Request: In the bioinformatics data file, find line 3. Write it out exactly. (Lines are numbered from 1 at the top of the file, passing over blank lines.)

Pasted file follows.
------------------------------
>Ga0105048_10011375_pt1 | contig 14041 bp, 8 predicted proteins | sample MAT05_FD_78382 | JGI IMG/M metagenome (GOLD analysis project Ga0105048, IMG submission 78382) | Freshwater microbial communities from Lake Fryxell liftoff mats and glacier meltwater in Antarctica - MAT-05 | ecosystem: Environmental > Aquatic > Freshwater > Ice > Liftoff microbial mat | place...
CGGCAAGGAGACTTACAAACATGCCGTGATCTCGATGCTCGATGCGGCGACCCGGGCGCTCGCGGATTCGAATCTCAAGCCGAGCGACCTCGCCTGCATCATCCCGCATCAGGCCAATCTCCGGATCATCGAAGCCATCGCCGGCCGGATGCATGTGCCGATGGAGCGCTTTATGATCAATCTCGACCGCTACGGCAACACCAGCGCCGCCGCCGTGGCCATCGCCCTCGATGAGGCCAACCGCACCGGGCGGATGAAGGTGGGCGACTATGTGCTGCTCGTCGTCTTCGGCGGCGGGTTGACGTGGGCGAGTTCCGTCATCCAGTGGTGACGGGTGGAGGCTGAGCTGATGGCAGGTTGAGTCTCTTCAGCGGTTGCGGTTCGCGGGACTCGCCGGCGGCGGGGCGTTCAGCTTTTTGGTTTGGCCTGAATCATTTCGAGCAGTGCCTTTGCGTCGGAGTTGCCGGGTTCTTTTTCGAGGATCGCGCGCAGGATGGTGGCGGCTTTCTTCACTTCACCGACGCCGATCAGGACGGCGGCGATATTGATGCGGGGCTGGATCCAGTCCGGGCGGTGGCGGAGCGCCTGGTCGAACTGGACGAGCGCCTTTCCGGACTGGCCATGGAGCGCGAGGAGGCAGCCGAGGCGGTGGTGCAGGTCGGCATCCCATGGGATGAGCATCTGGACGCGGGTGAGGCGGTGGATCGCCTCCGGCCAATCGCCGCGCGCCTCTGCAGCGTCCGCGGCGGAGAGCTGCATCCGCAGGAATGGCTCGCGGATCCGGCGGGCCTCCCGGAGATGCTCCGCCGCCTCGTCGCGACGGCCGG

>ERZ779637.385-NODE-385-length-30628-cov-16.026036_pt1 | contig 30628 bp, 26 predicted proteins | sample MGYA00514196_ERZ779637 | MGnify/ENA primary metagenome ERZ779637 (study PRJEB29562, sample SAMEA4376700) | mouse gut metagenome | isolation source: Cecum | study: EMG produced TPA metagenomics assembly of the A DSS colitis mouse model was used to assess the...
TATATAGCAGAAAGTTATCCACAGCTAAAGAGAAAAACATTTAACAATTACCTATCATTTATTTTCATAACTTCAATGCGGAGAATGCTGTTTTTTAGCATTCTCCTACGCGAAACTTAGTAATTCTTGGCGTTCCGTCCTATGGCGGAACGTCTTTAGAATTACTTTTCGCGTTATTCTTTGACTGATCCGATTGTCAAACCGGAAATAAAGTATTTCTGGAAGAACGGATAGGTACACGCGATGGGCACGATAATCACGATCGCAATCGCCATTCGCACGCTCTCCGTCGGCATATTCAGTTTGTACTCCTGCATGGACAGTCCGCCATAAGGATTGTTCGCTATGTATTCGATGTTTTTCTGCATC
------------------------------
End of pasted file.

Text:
>ERZ779637.385-NODE-385-length-30628-cov-16.026036_pt1 | contig 30628 bp, 26 predicted proteins | sample MGYA00514196_ERZ779637 | MGnify/ENA primary metagenome ERZ779637 (study PRJEB29562, sample SAMEA4376700) | mouse gut metagenome | isolation source: Cecum | study: EMG produced TPA metagenomics assembly of the A DSS colitis mouse model was used to assess the...